On page 2 of the Loan Estimate, where it breaks down all the various costs and fees for your home loan, on the right side in Section F, there are prepaids.
There are a few things a lender will require you to pay in advance. What you would normally pay anyway in due time, the lender wants you to pay upfront so they are paid up to the next due date. These are mortgage interest, property taxes and homeowner’s insurance.
When you apply for a mortgage, lenders are required to send you a Loan Estimate with three days. The Loan Estimate will show you all costs associated with your mortgage. Review the Loan Estimate carefully and go over it with your mortgage consultant or Loan Officer.
Here we will focus on Section A. Origination Charges.
What is it?
Lender’s title insurance is indemnity insurance protecting the lender of your home loan against problems with the title of your home. Lender’s title insurance only protects the lender. You should purchase owner’s title insurance to protect yourself against the same types of claims.
What problems can come up?
A clear title, free of any defects, is necessary for any real estate transaction. The title companies do a search before they will sell the insurance to double check there are no outstanding issues.
Typical problems that can arise are outstanding liens that pop up after you own the…
When you apply for a mortgage, the lender must send you the Notice to Applicant — Credit Score Information Disclosure (a/k/a the “H-3. Model form for credit score disclosure exception for loans secured by one to four units of residential real property”).
What is this thing all about? Let’s dig in.
The form looks like this.
You are signing this because lenders are required to provide you with the credit score & credit history used when determining your eligibility for the loan and what rate they can offer. …
When you apply for a mortgage, you will be asked to sign this form. It will come with the initial disclosures required to be signed before the lender can work on your home loan request.
WTF is the Anti-Steering Loan Options Disclosure?
The Anti-Steering Loan Options Disclosure is required by Regulation Z: Loan Originator Compensation and Steering. Reg Z “prohibits certain practices relating to payments made to compensate mortgage brokers and other loan originators. The goal of the amendments is to protect consumers in the mortgage market from unfair practices involving compensation paid to loan originators.” Regulation Z implemented the Truth in Lending Act (TILA).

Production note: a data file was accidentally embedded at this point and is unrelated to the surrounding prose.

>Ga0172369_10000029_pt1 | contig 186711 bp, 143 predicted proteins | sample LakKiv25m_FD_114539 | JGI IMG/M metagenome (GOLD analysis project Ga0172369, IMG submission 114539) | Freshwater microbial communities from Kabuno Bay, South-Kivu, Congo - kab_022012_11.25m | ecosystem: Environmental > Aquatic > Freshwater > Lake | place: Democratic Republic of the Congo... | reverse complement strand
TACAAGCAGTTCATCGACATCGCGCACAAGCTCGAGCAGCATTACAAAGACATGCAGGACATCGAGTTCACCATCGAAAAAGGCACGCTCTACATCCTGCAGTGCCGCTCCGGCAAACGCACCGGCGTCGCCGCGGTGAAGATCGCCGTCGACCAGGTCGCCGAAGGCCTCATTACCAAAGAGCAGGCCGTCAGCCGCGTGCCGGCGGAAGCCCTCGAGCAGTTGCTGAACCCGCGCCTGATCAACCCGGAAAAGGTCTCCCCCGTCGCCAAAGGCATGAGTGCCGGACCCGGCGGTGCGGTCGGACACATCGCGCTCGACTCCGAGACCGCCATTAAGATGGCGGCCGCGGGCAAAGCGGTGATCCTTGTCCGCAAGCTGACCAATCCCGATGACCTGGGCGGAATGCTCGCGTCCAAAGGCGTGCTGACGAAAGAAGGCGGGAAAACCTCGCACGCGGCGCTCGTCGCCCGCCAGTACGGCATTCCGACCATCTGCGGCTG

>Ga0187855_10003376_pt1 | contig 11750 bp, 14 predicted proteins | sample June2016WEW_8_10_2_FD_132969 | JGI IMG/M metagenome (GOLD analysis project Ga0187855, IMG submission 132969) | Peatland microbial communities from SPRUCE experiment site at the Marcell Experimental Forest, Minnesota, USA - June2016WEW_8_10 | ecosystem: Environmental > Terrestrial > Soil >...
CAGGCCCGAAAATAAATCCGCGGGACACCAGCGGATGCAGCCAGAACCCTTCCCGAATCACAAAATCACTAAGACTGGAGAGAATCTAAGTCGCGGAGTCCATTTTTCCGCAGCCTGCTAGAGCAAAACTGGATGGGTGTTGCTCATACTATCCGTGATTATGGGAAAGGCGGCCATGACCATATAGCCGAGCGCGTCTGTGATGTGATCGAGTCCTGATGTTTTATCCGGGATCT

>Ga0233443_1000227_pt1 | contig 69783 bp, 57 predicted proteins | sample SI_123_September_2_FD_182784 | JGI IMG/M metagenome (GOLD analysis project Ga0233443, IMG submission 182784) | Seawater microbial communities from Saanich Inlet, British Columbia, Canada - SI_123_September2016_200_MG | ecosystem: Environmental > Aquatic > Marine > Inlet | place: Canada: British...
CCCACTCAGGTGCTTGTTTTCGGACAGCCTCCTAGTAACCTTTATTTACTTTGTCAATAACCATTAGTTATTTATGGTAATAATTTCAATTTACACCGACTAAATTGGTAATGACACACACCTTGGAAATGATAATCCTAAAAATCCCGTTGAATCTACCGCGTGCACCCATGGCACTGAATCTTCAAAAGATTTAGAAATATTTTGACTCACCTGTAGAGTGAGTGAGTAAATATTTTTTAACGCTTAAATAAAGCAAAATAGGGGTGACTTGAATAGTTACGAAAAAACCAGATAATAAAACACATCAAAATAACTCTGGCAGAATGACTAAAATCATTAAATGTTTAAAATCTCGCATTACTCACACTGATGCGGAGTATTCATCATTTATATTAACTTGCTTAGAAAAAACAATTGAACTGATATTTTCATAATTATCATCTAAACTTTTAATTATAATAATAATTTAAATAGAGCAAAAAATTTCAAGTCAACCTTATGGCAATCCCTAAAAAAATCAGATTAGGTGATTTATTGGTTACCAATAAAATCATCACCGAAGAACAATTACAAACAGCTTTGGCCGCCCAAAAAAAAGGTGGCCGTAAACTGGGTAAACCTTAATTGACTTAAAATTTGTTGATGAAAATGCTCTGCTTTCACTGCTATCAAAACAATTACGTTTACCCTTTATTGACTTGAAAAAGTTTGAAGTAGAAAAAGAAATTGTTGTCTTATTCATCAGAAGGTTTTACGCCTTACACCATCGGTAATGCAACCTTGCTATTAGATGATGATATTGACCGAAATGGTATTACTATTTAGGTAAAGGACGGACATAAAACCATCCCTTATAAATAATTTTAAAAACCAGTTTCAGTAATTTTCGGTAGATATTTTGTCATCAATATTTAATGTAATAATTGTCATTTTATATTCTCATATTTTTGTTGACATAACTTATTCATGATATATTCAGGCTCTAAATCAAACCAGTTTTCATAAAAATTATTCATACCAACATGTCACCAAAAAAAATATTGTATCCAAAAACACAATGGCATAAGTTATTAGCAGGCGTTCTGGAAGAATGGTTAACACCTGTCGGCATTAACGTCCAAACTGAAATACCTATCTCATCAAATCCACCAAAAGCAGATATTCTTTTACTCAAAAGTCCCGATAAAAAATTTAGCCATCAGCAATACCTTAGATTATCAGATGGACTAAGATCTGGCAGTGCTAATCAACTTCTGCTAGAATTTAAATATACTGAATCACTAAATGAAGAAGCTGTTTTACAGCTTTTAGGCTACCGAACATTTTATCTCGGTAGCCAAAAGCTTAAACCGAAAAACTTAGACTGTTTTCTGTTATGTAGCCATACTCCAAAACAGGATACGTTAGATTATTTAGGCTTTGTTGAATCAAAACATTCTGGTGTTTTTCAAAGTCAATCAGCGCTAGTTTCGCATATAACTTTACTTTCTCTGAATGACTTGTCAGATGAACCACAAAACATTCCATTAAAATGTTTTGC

The rule does not allow a lender to pay an originator based on the mortgage transaction’s terms or conditions except the loan amount. …
One of the many outcomes of the Great Financial Crisis on mortgage lending as an amendment of the Equal Credit Opportunity Act (Regulation B) that requires lenders to provide a free copy of all appraisals and written valuations done during the mortgage process.
A copy must be mailed to you a minimum of three days before your loan can close. If there are last minute changes to the appraisal, or you are trying to close quickly, this can cause a delay.
Most lenders will email you a copy as soon as they receive the report so waiting for a paper…
You see it staring back out at you on page 3 of the Loan Estimate. Big and glaring. Total Interest Percentage (TIP). And the percentage is huge! Something crazy like 69.45%. And you thought the interest rate was something in the single digits, right?
This is the amount of dollars paid in interest over the life of the loan expressed as a percentage of the original loan amount.
What does it mean? Glad you asked.
The loan amount is $162,000. The interest rate (note rate) is 3.875%…
A client asks about it. Now what?
Like most everything in the home loan process, the escrow account set up must follow federal regulations.
First, what’s an escrow account. An escrow account is a single purpose account. It’s money that is collected to be spent for a one purpose. There are many different escrow accounts that can be set up. This is about the escrow account set up solely to pay your…
There are many articles about good debt v. bad debt. This is wrong. Debt is useful or useless.
Good debt is mostly mortgage and student loans — up to certain limits, the interest paid is tax-deductible.
Whether a debt’s interest payments are partially tax-deductible doesn’t tell the whole story. Nor is it helpful in daily life when those bills come — every month.
I prefer to consider debt useful or not, rather than good or bad.
Am I undertaking new debt to achieve a goal? If yes, this is a useful borrowing.
Sound goals might be to provide stability, safety…